Those of you impacted by the company’s collapse should refer to the CAA’s dedicated website at www.thomascook.caa.co.uk, where details of a dedicated call centre can also be found, together with information on repatriation flights, as well as advice on accommodation for both ATOL and non-ATOL customers.
Customers currently overseas should not travel to the airport until their flight back to the UK has been confirmed on the dedicated website.
Thomas Cook customers in the UK yet to travel should not go to the airport as all flights leaving the UK have been cancelled.
ATOL Protected passengers with future bookings are entitled to a full refund for their cancelled holiday. Passengers currently overseas may also make claims for the cost of replacing ATOL protected parts of their trip, or for out of pocket expenses as a result of delayed flights home. The Civil Aviation Authority will be launching a service to manage all refunds by Monday 30 September, once the flying operation has progressed. This refunds service will seek to process all refunds within 60 days of full information being received.
Further information will be available on the above website in the coming days. Until then, the CAA has requested that Thomas Cook customers refrain from submitting anything to the Civil Aviation Authority whilst the organisation continues to focus on the repatriation flying programme. Information explaining how to make a claim is due to be published by the CAA in the near future.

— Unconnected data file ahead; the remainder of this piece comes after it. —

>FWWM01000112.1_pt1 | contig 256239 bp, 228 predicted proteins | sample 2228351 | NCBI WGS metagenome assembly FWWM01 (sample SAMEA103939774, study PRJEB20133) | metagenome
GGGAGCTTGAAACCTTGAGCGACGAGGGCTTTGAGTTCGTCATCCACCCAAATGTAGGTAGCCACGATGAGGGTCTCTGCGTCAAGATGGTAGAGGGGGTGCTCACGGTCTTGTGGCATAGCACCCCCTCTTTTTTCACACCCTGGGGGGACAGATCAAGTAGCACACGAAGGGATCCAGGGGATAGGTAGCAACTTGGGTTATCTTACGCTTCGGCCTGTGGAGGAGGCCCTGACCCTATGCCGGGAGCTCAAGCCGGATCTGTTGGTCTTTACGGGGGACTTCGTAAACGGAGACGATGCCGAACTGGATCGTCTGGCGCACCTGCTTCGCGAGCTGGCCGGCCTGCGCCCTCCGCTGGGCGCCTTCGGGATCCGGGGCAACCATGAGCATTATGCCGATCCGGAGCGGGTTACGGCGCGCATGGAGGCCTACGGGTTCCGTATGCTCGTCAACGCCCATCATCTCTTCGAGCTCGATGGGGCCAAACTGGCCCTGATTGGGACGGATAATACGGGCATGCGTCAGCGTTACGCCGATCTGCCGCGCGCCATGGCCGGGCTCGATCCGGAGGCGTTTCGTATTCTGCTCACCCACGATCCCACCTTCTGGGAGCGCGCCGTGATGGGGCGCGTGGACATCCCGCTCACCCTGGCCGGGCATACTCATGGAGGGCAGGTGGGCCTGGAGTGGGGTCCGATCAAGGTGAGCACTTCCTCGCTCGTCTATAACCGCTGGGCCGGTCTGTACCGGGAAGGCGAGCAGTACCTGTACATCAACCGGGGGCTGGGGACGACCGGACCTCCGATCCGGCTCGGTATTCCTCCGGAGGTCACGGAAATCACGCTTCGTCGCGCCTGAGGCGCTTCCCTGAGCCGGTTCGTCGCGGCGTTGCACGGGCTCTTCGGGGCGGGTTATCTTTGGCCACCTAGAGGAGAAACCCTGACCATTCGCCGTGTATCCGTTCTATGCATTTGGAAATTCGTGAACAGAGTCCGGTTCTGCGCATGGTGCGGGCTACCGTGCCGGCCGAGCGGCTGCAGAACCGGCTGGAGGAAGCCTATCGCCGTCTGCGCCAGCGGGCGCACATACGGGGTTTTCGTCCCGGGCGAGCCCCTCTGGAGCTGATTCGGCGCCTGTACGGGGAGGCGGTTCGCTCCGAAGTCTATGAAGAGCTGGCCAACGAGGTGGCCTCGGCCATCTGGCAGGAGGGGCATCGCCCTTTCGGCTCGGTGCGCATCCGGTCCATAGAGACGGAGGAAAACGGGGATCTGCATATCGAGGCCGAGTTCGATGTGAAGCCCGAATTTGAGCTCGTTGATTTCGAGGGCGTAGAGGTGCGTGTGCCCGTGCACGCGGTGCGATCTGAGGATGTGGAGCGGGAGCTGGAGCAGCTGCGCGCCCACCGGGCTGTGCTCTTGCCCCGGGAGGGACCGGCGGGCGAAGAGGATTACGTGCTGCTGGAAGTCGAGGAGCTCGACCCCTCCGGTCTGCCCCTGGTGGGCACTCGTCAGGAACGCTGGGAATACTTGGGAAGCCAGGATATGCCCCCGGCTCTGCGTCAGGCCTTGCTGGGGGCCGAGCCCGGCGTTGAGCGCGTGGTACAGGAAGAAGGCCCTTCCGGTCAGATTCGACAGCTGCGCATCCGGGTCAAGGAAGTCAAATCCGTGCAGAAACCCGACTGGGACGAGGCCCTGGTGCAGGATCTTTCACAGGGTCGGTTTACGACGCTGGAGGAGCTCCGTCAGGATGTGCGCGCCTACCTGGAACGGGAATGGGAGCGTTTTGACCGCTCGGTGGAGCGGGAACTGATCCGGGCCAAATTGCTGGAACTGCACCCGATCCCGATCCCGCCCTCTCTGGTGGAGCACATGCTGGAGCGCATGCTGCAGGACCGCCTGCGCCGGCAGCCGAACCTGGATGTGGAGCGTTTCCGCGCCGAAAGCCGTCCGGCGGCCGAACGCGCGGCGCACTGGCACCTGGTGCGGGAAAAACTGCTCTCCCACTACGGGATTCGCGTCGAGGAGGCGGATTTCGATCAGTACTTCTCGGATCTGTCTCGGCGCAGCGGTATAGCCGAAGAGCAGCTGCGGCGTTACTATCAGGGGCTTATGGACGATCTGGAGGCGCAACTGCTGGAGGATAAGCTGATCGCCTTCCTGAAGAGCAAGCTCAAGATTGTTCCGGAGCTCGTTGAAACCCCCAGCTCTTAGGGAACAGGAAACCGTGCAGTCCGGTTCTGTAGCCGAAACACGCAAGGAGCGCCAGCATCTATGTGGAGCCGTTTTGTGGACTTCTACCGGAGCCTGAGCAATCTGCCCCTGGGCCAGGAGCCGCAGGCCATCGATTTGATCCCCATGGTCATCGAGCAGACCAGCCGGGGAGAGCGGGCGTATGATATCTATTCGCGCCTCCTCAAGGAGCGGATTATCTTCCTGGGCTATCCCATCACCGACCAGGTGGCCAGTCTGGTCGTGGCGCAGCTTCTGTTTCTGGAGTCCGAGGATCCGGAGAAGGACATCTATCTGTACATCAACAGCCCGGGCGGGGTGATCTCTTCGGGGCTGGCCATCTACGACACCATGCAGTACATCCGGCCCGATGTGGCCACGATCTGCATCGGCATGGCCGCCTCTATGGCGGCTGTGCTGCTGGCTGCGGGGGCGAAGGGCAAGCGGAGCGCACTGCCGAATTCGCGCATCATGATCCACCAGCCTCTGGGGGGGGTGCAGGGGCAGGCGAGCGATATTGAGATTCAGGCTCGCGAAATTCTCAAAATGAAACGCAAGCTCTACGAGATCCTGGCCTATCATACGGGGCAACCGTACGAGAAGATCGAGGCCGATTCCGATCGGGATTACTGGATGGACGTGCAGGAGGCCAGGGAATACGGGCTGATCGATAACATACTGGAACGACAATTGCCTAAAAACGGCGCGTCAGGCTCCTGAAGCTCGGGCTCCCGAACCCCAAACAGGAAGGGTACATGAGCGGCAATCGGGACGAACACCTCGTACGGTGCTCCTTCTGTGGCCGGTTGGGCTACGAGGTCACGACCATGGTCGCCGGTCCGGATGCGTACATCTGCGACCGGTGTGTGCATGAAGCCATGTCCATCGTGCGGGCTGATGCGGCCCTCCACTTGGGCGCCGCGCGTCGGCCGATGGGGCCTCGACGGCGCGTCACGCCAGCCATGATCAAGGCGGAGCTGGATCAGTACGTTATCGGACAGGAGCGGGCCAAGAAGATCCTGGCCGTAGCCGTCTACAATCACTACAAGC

Although the above steps are welcome, Labour believes Ministers could be doing more in response to the Thomas Cook collapse, in the interests both of passengers and of the thousands of people who work for the company. You can read what Labour’s Shadow Secretary of State for Transport, Andy McDonald MP, said in the Commons last week here.
Locally, Northfield Thomas Cook store manager Emma Lloyd and her team are volunteering their time to help anyone who has concerns regarding their Thomas Cook holiday or who needs any help or advice on completing their ATOL forms. They are no longer able to use The Thomas Cook shop so they will be at the Northfield Community Partnership shop at 693 Bristol Road South on Monday 7th October between 9:30am and 12:30pm. A big thank you to them for being so generous at a time that is already so difficult and uncertain for all Thomas Cook staff and their families.
Annexation of the Jordan Valley
One of my responsibilities in Parliament is as chair of the Britain-Palestine All Party Group which works to help end the conflict that has both scarred the Middle East for decades and threatens the security of the wider world.
There can be no lasting peace unless the rights of both Israelis and Palestinians are realised. That is why the group I chair calls for an end to violence by both sides and also why Israel’s direct occupation of the West Bank and its blockade of Gaza have to end. The occupation is contrary to successive resolutions of the United Nations and, by colonising the West Bank with a network of settlements on occupied land, Israel is also breaching its obligations under the 4th Geneva Convention.